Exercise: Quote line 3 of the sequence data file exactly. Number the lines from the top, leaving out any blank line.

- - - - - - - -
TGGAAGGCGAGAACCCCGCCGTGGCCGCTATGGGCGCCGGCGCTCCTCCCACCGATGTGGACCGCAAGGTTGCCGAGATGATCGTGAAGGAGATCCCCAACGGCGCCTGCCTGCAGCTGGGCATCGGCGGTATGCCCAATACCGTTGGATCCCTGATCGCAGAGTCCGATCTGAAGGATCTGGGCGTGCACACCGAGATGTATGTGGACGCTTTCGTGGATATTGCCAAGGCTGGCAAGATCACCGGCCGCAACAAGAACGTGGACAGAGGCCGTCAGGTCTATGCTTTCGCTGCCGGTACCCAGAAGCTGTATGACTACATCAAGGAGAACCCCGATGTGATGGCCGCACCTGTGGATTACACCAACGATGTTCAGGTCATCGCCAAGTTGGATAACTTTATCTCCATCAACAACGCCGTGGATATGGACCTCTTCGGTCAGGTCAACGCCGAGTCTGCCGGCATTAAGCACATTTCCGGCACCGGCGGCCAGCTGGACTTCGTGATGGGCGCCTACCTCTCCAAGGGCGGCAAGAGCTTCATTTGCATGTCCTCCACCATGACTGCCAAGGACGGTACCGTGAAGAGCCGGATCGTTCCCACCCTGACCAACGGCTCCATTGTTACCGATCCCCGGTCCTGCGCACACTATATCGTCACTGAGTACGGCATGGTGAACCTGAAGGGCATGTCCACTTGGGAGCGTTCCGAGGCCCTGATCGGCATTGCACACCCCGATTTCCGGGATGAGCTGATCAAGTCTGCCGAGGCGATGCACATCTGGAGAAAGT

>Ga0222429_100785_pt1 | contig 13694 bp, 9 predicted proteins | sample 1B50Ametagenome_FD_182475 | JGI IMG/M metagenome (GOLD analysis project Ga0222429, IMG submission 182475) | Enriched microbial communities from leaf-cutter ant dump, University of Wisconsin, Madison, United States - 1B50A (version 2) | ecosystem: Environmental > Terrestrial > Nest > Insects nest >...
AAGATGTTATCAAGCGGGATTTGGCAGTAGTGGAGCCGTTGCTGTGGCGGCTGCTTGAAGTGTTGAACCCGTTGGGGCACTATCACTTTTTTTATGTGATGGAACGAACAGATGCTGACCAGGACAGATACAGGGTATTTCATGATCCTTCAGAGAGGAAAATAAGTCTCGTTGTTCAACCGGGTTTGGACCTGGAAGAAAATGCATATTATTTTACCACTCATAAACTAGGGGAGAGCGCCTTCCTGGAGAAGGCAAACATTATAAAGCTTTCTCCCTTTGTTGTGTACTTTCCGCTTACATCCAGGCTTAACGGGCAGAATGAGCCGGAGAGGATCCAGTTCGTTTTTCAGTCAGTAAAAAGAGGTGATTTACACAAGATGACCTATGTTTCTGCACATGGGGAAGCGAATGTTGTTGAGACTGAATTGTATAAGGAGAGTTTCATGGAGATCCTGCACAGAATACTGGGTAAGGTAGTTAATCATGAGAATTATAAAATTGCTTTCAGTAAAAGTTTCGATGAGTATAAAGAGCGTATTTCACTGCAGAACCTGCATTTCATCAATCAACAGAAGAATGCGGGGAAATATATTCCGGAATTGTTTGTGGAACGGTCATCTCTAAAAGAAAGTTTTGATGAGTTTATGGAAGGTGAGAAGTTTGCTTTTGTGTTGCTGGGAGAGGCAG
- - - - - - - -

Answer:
AAGATGTTATCAAGCGGGATTTGGCAGTAGTGGAGCCGTTGCTGTGGCGGCTGCTTGAAGTGTTGAACCCGTTGGGGCACTATCACTTTTTTTATGTGATGGAACGAACAGATGCTGACCAGGACAGATACAGGGTATTTCATGATCCTTCAGAGAGGAAAATAAGTCTCGTTGTTCAACCGGGTTTGGACCTGGAAGAAAATGCATATTATTTTACCACTCATAAACTAGGGGAGAGCGCCTTCCTGGAGAAGGCAAACATTATAAAGCTTTCTCCCTTTGTTGTGTACTTTCCGCTTACATCCAGGCTTAACGGGCAGAATGAGCCGGAGAGGATCCAGTTCGTTTTTCAGTCAGTAAAAAGAGGTGATTTACACAAGATGACCTATGTTTCTGCACATGGGGAAGCGAATGTTGTTGAGACTGAATTGTATAAGGAGAGTTTCATGGAGATCCTGCACAGAATACTGGGTAAGGTAGTTAATCATGAGAATTATAAAATTGCTTTCAGTAAAAGTTTCGATGAGTATAAAGAGCGTATTTCACTGCAGAACCTGCATTTCATCAATCAACAGAAGAATGCGGGGAAATATATTCCGGAATTGTTTGTGGAACGGTCATCTCTAAAAGAAAGTTTTGATGAGTTTATGGAAGGTGAGAAGTTTGCTTTTGTGTTGCTGGGAGAGGCAG